The whip scorpion, or amblypygi, opened the world of ecology to Ms. Hanna Ehrlich when she went to Costa Rica for an undergraduate research internship. Likewise, the world of epidemiology opened to her while studying cholera in south India with a modeling group from Tufts.
Now a fourth year doctoral student, Ms. Ehrlich has combined these interests and is working in Professor Sunil Parikh’s lab and studying malaria surveillance and drug resistance. She chose to pursue a doctorate in the Department of Epidemiology of Microbial Diseases rather than veterinary medicine as she’d originally planned to foster the broad interdisciplinary perspective essential to solving health issues at the population level.
Antimicrobial resistance is a particularly tricky problem with malarial drugs. Indeed, there is only one effective drug left on the market for the mosquito-borne disease, artemisinin, and it is the most widely-administered drug worldwide. Since 2006, researchers have begun to see drug resistance emerging against artemisinin in southeast Asia. If that spreads to Africa, where 90 percent of deaths from malaria occur, it would be disastrous, says Ms. Ehrlich.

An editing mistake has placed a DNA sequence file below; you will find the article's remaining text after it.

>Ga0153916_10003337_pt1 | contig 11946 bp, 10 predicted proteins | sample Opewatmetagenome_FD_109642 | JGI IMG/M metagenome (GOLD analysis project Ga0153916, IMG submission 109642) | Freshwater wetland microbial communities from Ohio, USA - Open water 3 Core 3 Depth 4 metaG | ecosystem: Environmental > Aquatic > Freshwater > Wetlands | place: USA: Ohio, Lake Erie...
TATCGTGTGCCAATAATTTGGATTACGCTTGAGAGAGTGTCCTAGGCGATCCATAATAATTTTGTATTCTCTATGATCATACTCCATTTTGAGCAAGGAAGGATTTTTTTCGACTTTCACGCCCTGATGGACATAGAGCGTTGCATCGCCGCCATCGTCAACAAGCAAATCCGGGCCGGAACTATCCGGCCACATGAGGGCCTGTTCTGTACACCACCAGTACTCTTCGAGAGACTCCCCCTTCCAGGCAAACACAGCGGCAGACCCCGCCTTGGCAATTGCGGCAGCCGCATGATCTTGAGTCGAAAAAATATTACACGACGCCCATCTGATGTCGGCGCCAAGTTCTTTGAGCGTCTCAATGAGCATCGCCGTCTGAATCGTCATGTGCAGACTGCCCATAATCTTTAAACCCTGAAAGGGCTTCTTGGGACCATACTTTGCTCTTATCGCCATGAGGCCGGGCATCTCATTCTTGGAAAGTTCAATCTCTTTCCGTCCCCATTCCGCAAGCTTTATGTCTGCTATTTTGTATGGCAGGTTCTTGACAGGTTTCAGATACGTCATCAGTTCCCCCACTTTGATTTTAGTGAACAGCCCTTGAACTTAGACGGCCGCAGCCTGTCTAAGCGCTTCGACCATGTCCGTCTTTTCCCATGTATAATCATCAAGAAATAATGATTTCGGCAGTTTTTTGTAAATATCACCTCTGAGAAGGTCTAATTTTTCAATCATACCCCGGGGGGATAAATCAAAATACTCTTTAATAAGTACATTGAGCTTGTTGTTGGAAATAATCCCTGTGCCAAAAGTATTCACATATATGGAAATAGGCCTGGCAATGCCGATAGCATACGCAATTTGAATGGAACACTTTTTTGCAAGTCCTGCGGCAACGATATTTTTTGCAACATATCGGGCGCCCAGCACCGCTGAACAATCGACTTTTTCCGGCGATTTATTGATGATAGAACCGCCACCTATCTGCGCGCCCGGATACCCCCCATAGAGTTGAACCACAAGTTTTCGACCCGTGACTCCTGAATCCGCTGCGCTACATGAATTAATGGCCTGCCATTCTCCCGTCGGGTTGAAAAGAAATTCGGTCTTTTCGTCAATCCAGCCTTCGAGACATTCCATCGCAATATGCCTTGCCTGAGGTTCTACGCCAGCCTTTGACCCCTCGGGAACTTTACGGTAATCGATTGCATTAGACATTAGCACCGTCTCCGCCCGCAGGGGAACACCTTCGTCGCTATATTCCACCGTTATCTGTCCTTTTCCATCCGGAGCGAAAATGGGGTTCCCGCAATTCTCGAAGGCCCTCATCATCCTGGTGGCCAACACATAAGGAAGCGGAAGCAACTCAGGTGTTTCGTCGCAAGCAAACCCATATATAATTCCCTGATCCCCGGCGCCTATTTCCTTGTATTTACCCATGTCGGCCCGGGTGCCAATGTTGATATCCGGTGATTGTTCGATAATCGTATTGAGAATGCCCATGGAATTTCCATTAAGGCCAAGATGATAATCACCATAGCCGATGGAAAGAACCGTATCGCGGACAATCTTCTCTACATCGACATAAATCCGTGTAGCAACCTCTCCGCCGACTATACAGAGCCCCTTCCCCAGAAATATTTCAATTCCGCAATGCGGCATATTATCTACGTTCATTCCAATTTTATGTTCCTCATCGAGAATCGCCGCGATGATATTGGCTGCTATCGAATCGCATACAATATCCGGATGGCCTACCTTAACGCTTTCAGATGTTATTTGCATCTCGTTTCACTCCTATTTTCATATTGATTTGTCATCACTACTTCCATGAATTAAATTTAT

Her work focuses on improving the efficiency of surveillance systems that track the spread of drug resistant malaria in sub-Saharan Africa. She uses creative field approaches as well as spatial modeling to improve monitoring efforts and strengthen inter-regional collaborations. Ms. Ehrlich’s research additionally aims to understand some of the risk factors in transmitting drug resistant malaria strains in Burkina Faso.Tags: Friday Letter Submission, Publish on December 20